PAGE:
In order for the NDP and Liberals to combine and form a successful coalition government, they need the help of the Bloc Québécois, without them they only hold 114 seats. With the help of the Bloc’s 49 seats, it gives the coalition a total of 163 seats and enough power (53% of the seats) to decide that they are not happy with Stephen Harper as Prime Minister.

Canadian Parliament Seat Breakdown Left vs. Right

As a combined force, the progressively minded parties have the power to run government the way most Canadians want. Since a minority government, headed up by the Conservative Party, was also elected in 2006, one might wonder why propose a coalition now? Primarily because of some radical changes the Harper government was proposing to make to the way government operates and a lack of action on addressing the global economic recession, but also for many other reasons.

Harper realizes the danger he’s in of losing control, so one of the fear mongering techniques that he and other members of the Conservative Party have been propagating is that the coalition government is giving too much power to “THE SEPARATISTS”.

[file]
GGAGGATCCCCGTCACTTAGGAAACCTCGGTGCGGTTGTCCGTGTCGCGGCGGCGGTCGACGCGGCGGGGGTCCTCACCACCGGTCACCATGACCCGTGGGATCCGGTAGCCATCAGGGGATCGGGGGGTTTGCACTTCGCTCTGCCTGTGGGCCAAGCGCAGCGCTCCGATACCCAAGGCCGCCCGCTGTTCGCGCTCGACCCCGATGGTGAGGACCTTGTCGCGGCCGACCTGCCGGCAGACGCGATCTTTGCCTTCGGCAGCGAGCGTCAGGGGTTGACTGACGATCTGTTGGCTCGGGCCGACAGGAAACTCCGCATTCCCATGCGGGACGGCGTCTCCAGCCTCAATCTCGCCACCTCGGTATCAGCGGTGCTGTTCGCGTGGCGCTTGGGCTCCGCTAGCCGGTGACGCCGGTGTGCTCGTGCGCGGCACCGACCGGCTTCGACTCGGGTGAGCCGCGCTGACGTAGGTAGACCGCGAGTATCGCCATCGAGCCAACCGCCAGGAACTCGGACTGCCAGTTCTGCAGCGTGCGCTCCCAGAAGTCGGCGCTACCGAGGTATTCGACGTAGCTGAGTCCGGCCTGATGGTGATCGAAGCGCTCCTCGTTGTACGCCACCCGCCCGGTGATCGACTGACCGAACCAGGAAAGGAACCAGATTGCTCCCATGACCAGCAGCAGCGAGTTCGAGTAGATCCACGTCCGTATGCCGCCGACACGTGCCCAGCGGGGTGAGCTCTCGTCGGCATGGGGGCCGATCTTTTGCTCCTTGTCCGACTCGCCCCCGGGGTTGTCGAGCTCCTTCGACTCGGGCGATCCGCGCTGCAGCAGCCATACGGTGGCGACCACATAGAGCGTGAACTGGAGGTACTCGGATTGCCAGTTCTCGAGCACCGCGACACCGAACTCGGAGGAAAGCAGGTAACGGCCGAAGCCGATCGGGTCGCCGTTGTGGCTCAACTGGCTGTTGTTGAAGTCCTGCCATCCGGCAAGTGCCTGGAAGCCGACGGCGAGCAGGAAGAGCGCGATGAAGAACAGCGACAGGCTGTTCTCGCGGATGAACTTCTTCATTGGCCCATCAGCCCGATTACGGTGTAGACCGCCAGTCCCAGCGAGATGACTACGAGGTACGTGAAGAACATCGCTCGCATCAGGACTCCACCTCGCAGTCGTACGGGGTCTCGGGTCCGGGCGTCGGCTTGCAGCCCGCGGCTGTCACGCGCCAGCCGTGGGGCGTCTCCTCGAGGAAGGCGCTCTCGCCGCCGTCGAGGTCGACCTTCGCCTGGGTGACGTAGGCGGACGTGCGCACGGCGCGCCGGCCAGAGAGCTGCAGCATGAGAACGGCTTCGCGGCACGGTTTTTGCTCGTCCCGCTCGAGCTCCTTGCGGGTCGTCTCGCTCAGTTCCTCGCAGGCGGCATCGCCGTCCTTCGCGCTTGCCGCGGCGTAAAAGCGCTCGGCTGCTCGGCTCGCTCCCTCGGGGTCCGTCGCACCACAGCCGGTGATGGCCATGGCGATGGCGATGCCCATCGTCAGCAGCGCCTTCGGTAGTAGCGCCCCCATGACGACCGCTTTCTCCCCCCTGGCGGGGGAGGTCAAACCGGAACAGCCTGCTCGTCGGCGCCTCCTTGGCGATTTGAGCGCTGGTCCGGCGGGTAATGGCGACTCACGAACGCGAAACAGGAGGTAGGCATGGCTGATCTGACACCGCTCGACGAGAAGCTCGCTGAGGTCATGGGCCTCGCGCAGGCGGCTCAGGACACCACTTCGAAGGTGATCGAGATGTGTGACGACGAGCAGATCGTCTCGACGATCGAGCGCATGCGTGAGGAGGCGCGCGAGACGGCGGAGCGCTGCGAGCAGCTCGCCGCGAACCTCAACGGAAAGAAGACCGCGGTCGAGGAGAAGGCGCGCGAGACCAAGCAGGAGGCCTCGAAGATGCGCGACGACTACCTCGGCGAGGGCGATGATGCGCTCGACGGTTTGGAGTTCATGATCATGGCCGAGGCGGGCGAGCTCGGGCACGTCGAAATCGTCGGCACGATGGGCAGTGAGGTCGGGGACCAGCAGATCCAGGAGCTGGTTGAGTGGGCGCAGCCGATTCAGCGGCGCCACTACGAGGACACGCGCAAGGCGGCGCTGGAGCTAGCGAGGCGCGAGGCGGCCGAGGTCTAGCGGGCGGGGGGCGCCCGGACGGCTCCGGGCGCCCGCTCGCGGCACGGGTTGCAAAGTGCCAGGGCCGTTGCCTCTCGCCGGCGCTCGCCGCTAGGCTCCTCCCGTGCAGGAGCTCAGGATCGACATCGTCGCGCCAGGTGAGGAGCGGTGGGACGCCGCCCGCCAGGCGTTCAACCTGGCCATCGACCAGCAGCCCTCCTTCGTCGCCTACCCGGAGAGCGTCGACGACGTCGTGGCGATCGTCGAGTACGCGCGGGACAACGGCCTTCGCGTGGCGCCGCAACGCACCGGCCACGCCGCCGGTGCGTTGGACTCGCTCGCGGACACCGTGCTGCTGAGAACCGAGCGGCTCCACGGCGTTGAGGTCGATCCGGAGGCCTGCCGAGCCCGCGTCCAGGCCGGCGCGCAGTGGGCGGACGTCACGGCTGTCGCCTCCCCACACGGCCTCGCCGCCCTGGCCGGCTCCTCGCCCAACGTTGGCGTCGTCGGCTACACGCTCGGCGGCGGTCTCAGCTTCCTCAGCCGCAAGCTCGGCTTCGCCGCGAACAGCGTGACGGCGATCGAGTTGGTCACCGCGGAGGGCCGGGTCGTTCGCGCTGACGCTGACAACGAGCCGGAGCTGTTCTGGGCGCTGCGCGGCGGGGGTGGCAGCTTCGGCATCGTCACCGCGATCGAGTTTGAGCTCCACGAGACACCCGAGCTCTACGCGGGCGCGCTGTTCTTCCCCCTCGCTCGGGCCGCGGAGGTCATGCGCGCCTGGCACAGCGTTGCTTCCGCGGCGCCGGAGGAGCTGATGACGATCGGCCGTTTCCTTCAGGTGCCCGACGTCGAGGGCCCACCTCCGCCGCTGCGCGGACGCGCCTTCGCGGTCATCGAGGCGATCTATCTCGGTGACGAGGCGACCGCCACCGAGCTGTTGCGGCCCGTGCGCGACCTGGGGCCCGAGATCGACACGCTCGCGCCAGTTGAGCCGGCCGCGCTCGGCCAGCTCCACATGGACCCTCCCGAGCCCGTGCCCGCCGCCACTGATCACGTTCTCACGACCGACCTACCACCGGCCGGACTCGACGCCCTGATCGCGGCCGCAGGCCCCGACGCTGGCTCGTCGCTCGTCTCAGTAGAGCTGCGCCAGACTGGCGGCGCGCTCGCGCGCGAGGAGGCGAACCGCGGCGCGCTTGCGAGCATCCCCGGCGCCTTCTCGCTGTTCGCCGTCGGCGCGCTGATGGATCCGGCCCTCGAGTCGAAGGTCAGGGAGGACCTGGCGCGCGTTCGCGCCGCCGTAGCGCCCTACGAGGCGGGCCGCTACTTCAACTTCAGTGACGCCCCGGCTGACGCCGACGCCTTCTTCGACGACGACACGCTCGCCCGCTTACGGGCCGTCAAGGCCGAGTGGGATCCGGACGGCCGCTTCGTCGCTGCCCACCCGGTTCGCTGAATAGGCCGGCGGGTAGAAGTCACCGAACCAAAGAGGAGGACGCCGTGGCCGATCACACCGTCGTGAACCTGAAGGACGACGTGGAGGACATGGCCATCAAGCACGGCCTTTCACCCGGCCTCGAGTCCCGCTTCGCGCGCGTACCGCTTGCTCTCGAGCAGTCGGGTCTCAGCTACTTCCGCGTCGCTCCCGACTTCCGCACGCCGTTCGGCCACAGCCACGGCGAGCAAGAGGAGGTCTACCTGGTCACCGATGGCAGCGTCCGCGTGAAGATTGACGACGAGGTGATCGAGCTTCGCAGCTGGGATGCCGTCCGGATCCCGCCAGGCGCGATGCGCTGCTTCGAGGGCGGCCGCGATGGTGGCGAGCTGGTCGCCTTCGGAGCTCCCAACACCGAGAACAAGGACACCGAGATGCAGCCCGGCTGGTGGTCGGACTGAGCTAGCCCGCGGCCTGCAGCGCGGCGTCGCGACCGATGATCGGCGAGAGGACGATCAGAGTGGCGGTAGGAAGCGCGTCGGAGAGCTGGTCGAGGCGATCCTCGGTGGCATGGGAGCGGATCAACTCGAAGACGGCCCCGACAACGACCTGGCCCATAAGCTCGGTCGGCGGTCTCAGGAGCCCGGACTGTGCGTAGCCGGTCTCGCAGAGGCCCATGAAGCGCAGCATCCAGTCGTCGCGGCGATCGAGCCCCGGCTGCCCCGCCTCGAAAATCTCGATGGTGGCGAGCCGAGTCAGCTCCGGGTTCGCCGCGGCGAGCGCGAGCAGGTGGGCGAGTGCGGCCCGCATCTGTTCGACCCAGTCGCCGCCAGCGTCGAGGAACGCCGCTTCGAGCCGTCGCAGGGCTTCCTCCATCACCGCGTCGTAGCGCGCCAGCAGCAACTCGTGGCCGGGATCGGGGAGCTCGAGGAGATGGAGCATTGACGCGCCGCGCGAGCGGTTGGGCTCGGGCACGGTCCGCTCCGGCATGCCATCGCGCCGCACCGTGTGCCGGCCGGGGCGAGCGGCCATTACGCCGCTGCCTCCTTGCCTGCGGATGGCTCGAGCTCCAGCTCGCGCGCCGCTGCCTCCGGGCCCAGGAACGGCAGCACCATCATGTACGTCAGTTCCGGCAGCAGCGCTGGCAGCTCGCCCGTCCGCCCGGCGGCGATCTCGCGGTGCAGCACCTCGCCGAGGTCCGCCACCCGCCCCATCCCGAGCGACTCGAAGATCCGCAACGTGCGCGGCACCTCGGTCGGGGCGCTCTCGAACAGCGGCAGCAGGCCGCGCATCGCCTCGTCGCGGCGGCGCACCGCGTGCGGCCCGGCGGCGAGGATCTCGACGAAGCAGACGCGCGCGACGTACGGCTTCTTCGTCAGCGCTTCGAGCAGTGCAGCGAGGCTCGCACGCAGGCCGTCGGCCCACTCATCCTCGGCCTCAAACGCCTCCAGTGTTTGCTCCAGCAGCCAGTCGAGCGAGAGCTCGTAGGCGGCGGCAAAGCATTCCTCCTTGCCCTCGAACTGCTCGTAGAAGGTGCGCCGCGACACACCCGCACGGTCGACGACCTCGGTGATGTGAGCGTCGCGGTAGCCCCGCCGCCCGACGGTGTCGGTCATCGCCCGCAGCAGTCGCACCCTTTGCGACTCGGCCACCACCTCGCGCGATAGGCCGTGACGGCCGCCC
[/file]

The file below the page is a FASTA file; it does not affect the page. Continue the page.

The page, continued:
The agreement that the Bloc has made with the Liberal-NDP coalition DOES NOT grant them any cabinet seats. Thus they’ve effectively agreed to take sovereignty off the table for the next 18 months. Note that, even if that weren’t the case, support for the separatist movement in Quebec is extremely soft right now.

<strike>Québec Libre</strike>

So if there really isn’t a danger of Quebec separating, or reviving a separatist movement, then what does the proposed coalition government mean for Canada?

  1. The war in Afghanistan – The NDP, Liberals, and Bloc each campaigned on policies to end combat missions in Afghanistan. Conservatives (when they finally got around to releasing their campaign plans a week before election) have decided to “stay the course”.
  2. The Economy – The NDP, Liberals, and Bloc want to follow the lessons learned in the Great Depression (think Keynesian economics) while the Conservatives prefer a laissez-faire approach, essentially deciding to wait things out.
  3. The Environment – The NDP, Liberals, and Bloc all campaigned on platforms of attempting to meet the Kyoto Accord targets. The Conservatives have never shown interest in protecting the environment and refuse to consider the world’s long term future.

When the Conservative Party demands that Canadians deserve the government they voted for, I agree.

When the Conservative Party demands that Canada’s leadership follow the ideals that the majority of Canadians voted for, I agree.

When the Conservative Party demands that we watch carefully to monitor separatist sentiment, do our best not to encourage it, and attempt to resolve conflicts as they arise, I agree.

But when the Conservative Party claims that the proposed coalition government does not also agree with all these things, it is more than being disingenuous, it’s an outright lie.